Dancers at Zuni by Fritz Scholder [SOLD]

C3984B-print.jpg

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Fritz Scholder, Luiseño Indian Painter
  • Category: Prints
  • Origin: The Luiseño - Payómkawichum
  • Medium: Stone Lithograph
  • Size:
    22” x 30” image;
    28-1/4” x 36-3/8” framed
  • Item # C3984B
  • SOLD

Fritz Scholder (1937-2005)  was born in Breckenridge, Minnesota. He was one-quarter Luiseño, a tribe from Southern California. It was apparent early on that he was a very talented artist. His high school teacher was famous Yankton Dakota artist, Oscar Howe, who recognized and encouraged his talent. In 1955, he attended the Mid-West Art and Music Camp at the University of Kansas where he was voted “Best Boy Artist” and President of Art Camp.

After high school Scholder went on to study with artists Greg Kondos, Lloyd Kiva New, Charles Loloma and Wayne Thiebaud among others. In 1964, after receiving his MFA at University of Arizona, Scholder accepted the position of instructor in Advanced Painting and Contemporary Art History at the newly-formed Institute of American Indian Arts in Santa Fe, New Mexico.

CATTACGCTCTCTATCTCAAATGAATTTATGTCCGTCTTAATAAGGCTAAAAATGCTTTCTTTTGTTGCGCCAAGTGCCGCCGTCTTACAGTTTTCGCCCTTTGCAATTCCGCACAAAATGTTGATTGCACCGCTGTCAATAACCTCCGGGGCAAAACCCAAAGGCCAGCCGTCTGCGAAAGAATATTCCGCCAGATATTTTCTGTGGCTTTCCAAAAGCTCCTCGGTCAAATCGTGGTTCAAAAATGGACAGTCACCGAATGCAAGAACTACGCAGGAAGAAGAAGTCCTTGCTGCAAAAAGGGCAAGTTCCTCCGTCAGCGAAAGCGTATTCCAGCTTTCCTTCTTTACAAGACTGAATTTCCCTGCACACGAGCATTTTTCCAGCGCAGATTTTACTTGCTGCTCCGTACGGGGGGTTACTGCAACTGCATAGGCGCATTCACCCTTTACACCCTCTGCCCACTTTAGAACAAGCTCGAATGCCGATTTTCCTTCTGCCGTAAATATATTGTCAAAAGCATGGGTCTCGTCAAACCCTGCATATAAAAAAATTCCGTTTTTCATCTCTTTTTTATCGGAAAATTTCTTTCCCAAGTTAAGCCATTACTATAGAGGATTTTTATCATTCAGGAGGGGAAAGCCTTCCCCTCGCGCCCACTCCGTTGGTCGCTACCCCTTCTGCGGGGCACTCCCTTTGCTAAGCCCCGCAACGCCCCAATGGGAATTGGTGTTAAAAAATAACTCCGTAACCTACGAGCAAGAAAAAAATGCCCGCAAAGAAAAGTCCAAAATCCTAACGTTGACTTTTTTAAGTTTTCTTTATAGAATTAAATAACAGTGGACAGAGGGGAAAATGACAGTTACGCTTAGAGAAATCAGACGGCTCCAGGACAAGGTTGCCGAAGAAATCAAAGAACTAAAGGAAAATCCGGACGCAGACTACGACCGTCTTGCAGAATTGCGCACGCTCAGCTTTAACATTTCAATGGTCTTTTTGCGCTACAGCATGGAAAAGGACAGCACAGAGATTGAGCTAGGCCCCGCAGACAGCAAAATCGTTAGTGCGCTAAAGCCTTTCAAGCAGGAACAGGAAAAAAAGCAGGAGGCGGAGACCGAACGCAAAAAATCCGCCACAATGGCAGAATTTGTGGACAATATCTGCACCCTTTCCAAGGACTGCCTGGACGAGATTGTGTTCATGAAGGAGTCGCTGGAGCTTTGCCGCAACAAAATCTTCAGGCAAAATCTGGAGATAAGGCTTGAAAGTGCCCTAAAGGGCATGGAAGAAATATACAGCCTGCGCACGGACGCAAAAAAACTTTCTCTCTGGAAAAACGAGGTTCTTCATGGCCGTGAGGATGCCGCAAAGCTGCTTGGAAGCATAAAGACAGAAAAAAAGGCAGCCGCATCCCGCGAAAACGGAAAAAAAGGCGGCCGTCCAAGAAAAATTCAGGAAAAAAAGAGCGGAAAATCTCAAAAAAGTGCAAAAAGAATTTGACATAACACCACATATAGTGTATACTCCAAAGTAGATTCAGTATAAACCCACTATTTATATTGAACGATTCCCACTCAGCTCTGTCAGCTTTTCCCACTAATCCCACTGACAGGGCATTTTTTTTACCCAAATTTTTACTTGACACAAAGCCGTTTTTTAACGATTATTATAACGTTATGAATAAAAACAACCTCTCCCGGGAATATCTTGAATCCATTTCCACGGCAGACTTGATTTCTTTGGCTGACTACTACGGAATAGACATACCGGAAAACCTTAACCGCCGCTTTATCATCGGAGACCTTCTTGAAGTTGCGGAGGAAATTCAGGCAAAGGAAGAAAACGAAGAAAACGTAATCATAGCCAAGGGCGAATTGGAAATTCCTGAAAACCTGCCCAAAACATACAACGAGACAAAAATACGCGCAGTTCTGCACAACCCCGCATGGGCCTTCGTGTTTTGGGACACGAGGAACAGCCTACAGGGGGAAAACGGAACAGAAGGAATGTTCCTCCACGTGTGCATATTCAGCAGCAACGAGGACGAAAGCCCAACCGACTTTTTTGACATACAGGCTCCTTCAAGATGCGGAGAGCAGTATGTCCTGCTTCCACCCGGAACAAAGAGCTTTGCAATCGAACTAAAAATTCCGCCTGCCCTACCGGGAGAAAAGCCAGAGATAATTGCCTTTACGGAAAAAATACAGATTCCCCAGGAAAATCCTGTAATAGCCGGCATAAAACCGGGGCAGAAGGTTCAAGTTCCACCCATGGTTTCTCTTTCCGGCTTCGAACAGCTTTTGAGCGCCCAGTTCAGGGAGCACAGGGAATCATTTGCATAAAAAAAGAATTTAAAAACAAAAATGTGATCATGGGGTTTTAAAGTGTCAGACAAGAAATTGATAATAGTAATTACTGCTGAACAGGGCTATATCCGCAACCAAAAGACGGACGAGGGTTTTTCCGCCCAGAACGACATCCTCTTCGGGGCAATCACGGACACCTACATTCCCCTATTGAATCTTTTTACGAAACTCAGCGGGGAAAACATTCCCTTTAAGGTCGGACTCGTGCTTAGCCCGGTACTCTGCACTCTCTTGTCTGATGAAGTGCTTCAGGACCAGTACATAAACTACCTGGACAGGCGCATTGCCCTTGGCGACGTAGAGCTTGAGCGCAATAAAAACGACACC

In 1970, Tamarind Institute moved from Los Angeles to Albuquerque. Scholder was invited by Tamarind to do the first major project, a suite of lithographs, Indians Forever. It was the beginning of a large body of work in that medium for the artist. Scholder/Indians was published by Northland Press, the first book on Scholder’s work.

Fritz Scholder (1937-2005) signature.“Dancers at Zuni” depicts in stunning, heavy pigmented, exaggerated colors a katsina dance at Zuni Pueblo. Executed in shades of purple and various shades of rust brown and orange with black shadowing, Scholder has captured the line of Zuni Long Hair Katsinas. The Long Hair Katsina is a singer of sweet songs who brings rain and flowers. His beard and loose tassels of feathers symbolize rain and clouds. Their purpose is to bring rain, and it is said that they seldom dance without the appearance of a soft gentle rain. The artist seems to be looking at the dancers from the same viewpoint as the onlookers resting on the multi-story buildings in the background.

Scholder had been creating lithographs at Tamarind for eight years when "Dancers at Zuni" was completed.  Even his early works as a lithographer were excellent, so it is no surprise that these later pieces are astounding.  Its subject matter would fit in with his 1971 "Indians Forever" suite, but its execution shows an evolved and experienced printmaker.  

This lithograph was completed in 1978 in an edition of 150 copies.  This is #30 of 150.  It is mounted so that the entire paper is visible and not covered with mats.  The lithograph was executed at Tamarind Institute, the renowned lithography workshop in Albuquerque that is affiliated with the University of New Mexico.

Provenance: from the large collection of a Santa Fe resident
Condition: original condition
Recommended Reading: Fritz Scholder Lithographs by Clinton Adams

Close up view of this amazing Pueblo Ceremonial image.